Armenia Industry

Before the dissolution of the Soviet Union in 1991, nearly half of Armenia’s companies had engaged in military production. When the Soviet Union began to cut its defense spending in 1990-91, these industries lost their economic base.

The lack of energy and raw materials, as a result of Azerbaijan’s and Turkey’s blockade against Armenia (see Modern History), contributed to the lowering of industrial production during the 1990s.

The manufacturing industry began to slowly recover from 1995, and later also followed parts of the heavy industry. However, Armenia has had difficulty attracting foreign investors.

The largest industrial branches are the engineering industry and the chemical industry. Otherwise, you make electronics, building materials, food (for example wine and brandy), textiles, jewelry (grinding imported diamonds is an old specialty), carpets, shoes and more. Mining and metal processing have seen a boom since the turn of the millennium, with rising copper prices, among other things.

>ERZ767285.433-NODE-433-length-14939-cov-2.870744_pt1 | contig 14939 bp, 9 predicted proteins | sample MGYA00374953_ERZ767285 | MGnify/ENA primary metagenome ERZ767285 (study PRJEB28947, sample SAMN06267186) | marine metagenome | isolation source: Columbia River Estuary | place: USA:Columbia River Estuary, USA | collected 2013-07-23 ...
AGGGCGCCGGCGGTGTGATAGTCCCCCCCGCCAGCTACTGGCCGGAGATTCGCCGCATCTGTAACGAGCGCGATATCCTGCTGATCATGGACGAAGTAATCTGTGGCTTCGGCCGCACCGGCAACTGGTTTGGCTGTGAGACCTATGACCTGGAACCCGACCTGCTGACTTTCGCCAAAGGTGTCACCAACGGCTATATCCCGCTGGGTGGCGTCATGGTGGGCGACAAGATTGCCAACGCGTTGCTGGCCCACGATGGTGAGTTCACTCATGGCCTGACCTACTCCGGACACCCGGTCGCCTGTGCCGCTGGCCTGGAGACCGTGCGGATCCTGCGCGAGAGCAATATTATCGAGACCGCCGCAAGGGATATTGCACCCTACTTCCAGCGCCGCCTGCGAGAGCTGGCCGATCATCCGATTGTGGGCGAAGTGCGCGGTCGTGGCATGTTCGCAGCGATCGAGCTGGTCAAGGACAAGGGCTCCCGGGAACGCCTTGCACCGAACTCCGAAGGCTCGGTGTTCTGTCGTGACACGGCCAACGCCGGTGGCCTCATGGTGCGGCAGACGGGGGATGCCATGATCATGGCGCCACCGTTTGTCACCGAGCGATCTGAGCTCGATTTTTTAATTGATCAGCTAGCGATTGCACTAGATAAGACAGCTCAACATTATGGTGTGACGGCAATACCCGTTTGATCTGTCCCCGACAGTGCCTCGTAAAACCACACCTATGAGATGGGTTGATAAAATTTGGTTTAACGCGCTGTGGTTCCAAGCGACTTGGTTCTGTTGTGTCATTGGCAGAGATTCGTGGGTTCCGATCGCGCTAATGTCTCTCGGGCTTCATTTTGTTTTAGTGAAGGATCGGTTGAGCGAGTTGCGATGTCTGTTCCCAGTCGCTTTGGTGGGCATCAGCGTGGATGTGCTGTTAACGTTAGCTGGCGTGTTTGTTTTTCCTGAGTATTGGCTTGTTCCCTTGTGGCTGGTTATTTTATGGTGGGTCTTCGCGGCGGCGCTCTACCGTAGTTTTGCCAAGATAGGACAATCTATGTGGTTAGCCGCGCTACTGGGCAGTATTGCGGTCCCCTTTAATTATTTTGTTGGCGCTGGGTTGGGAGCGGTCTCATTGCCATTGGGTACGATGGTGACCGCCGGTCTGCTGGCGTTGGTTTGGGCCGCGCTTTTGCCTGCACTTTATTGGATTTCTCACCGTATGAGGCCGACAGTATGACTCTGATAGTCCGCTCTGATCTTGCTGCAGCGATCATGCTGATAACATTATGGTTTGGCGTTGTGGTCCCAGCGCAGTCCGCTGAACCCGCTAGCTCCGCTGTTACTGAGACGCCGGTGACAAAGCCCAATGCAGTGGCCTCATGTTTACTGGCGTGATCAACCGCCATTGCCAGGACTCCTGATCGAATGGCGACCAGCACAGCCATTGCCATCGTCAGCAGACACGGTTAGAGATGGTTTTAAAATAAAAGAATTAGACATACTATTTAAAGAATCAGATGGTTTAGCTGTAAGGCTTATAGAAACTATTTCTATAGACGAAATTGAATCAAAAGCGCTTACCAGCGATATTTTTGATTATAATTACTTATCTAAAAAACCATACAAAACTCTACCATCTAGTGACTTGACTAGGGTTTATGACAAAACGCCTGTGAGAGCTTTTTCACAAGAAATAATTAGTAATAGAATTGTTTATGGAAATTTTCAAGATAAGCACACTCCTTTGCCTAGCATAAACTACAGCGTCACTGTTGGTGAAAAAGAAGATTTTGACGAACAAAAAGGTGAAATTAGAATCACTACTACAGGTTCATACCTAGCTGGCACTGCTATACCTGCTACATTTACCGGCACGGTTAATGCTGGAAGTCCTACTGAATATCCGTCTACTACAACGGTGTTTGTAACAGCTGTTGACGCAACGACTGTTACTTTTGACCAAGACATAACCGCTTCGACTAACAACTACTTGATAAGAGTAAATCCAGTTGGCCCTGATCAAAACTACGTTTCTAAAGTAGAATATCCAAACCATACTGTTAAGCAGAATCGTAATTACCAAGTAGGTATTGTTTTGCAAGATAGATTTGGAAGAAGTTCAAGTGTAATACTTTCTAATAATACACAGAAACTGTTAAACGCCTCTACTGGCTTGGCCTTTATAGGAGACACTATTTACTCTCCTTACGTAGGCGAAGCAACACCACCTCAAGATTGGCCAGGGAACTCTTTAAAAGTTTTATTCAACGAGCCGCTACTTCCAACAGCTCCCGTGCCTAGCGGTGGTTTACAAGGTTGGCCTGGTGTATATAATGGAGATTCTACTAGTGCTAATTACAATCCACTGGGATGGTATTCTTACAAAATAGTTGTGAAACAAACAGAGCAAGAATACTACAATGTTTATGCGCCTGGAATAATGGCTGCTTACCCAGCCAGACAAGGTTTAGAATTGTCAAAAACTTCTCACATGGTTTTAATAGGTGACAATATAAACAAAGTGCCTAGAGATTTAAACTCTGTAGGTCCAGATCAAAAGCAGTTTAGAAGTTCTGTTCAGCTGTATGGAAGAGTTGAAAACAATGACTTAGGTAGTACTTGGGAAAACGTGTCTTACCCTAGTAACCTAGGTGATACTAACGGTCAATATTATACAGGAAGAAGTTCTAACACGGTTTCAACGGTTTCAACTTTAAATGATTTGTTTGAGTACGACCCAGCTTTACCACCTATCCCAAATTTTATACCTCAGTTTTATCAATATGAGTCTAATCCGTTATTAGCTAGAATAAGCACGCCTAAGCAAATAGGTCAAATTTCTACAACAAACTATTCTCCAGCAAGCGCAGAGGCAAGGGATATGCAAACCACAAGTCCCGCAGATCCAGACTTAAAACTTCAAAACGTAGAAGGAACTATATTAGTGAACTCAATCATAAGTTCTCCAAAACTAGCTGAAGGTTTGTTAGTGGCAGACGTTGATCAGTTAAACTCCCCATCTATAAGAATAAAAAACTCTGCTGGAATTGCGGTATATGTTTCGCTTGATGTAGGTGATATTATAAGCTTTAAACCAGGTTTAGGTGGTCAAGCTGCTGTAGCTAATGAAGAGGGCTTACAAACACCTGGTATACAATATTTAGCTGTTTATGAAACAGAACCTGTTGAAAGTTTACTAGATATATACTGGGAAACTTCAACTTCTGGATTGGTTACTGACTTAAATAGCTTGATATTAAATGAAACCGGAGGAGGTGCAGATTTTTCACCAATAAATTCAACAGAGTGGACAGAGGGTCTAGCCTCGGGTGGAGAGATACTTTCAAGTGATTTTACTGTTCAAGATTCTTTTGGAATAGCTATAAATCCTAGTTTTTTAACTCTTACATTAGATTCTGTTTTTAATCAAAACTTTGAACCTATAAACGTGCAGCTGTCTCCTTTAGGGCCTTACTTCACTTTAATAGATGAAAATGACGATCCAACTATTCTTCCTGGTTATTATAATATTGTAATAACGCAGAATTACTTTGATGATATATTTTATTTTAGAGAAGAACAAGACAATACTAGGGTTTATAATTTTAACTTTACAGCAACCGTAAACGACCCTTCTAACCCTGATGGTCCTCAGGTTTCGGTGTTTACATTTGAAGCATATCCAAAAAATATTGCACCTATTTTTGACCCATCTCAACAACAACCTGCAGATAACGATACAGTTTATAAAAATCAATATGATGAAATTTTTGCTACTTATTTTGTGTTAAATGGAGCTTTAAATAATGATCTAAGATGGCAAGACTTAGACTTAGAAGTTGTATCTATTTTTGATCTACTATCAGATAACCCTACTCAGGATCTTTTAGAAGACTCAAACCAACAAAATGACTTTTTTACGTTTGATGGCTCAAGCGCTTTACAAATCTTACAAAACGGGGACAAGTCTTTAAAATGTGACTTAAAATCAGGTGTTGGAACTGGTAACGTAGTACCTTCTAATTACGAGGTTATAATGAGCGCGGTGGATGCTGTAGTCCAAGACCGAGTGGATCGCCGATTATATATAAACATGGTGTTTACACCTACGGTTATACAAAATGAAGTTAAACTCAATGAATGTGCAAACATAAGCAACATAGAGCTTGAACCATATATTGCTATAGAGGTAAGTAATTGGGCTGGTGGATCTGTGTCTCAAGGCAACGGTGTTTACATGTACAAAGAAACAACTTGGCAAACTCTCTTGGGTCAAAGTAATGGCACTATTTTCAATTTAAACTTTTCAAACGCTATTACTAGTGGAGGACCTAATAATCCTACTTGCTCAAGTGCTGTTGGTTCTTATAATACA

The construction industry experienced a boom during the first millennium of the new millennium, as a result of assistance from, among others, the World Bank and, in particular, the United States-based Lincy Foundation, a private organization run by exile armies. Then a slowdown occurred. The international economic crisis 2008-2009 had repercussions also in Armenia.